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L. Howard Bennett was born in Charleston, S.C., on February 22, 1913, the son of an A.M.E. minister and grandson of a slave. Bennett graduated from Fisk University in Nashville in 1935. After working as a field representative for Fisk, Bennett was hired as Director of Avery Institute in Charleston, and later as field representative for the American Council on Race Relations. While working for the Council on Race Relations, Bennett first visited Minneapolis. He helped Mayor Hubert Humphrey set up the Council on Human Relations, and they became life-long friends. Bennett worked on Humphrey's first presidential bid, in fact.

Bennett enrolled at the University of Chicago in 1947. Three years later, with a Master's Degree in Political Science and a law degree, Bennett moved to Minneapolis and began practicing law. His star rose quickly. From 1956 to 1958, Bennett headed the local chapter of the NAACP, then moved on to the Urban League. He also worked for the United Negro College Fund. In 1957, Governor Orville Freeman appointed Bennett to the municipal court of Minneapolis. Bennett was the first black judge in Minnesota's history. Six years later, Bennett again made history. He ran for the Minneapolis School Board, and won a 6-year term.

Bennett had served as School Board Commisioner for only a few months when President Kennedy named him to a post at the Department of Defense. His title: Special Assistant to the Deputy Assistant Secretary of Defense for Civil Rights. Bennett stayed on the School Board until February 1964. After retirement, Bennett removed to Pensacola, where he owned a nursing home. He died on Dec. 1, 1993.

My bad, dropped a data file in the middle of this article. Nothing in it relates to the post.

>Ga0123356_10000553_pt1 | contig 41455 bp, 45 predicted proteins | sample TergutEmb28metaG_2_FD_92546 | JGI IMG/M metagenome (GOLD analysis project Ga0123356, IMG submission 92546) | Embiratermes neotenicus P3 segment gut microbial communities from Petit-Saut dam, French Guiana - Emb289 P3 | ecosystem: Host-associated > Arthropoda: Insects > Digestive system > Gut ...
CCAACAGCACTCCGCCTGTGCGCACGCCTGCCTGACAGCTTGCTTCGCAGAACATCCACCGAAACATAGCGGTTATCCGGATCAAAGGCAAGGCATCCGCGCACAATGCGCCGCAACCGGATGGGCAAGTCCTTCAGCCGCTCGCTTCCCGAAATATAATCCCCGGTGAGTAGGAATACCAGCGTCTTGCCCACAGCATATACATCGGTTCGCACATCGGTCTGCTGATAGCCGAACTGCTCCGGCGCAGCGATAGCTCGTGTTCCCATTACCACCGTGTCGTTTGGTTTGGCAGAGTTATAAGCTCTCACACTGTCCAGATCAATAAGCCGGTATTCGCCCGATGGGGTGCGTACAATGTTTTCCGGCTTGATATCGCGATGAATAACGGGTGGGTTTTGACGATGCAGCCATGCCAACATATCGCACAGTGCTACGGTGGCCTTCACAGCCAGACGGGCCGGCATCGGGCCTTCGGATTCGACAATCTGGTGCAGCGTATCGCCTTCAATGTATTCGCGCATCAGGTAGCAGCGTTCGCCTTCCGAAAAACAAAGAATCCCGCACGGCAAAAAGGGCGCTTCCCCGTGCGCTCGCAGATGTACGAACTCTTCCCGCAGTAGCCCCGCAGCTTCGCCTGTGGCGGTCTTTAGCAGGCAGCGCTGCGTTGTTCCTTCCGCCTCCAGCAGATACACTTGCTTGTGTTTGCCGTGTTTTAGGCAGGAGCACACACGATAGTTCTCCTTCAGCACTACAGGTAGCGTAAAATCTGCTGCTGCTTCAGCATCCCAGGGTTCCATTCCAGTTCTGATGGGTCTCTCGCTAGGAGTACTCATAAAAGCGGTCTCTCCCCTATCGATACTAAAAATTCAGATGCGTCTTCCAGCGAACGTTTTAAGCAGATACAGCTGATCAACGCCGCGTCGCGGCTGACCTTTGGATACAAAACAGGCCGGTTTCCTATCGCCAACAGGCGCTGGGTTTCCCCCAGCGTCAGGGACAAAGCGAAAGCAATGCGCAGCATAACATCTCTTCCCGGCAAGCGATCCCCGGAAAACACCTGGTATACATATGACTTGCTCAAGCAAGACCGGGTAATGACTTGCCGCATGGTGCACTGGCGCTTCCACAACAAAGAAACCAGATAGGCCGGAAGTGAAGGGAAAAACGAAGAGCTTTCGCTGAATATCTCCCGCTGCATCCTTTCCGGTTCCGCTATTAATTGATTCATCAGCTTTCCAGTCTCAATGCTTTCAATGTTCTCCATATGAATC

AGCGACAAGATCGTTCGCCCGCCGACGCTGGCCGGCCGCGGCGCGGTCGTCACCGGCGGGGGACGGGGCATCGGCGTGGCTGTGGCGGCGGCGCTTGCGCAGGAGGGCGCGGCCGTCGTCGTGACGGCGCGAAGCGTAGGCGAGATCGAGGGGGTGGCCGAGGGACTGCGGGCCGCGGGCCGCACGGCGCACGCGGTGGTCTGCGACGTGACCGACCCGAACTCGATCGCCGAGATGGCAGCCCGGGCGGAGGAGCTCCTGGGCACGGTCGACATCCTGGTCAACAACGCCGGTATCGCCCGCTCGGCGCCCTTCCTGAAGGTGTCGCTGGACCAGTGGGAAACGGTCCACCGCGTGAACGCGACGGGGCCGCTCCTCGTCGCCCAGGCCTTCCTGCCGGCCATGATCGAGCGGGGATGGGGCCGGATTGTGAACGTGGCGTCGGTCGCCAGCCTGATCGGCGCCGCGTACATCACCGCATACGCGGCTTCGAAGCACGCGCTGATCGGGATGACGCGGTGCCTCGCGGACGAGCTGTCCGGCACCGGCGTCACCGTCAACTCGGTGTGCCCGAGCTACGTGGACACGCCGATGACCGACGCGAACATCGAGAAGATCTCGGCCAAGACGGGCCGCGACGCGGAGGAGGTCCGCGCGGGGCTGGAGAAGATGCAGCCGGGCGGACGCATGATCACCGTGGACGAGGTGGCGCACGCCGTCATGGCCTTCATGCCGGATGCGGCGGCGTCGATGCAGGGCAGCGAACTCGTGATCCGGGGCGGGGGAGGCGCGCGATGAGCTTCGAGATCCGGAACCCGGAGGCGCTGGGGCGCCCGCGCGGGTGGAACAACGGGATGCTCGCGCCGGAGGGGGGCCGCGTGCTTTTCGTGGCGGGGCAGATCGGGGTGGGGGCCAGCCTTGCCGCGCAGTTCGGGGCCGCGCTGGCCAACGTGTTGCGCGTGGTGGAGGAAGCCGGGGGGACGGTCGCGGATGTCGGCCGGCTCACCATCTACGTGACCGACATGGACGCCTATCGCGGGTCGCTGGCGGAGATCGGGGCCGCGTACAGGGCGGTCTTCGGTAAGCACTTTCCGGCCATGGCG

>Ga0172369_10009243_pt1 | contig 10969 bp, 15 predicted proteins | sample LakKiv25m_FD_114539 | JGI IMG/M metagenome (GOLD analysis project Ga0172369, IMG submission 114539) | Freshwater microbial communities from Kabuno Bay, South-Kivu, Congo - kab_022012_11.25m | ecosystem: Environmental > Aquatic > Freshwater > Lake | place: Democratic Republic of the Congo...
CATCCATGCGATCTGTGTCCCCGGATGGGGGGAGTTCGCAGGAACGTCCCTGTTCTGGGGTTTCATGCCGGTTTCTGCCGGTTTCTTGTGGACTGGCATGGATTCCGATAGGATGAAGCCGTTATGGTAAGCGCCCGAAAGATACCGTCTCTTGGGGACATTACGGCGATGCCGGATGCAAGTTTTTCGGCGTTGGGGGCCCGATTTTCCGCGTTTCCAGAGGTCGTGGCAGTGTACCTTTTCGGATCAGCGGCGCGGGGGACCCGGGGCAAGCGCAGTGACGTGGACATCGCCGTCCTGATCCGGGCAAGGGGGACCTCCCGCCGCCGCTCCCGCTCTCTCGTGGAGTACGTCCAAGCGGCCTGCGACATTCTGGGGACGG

Brian Coyle grew up in Moorhead, Minnesota, in a Republican household. While studying at the University of Minnesota, Coyle joined anti-war groups, and was arrested for dodging the draft. His opposition to the Vietnam War changed Coyle's politics. He championed left-wing causes through the 1970s, including the fight against high-voltage power lines in western Minnesota, snowmobiling in the Boundary Waters Canoe Area and the building of the Humphrey Metrodome in downtown Minneapolis. In 1978, Coyle ran for U.S. Senate and 3 years later tried for a seat on the City Council. He lost both races, but won the 6th Ward race for Alderman in 1983.

Coyle and the Sixth Ward of Minneapolis were a good fit. Coyle fought to good effect for the issues that concerned his constituents. He worked relentlessly for homeless shelters, money for urban renewal and affordable housing for the poor. In addition to poverty issues, Coyle championed a Domestic Partnership Ordinance, which the City Council passed in February 1991.

Meanwhile, Coyle's health deteriorated. The first openly homosexual alderman in Minneapolis, Coyle was diagnosed with AIDS in 1986, Coyle went public with his condition in April 1991. His struggle with the AIDS virus ended with his death on Aug. 23, 1993.

— Neal Baxter

Highwood Press — Minneapolis, MN — (612) 872-9156

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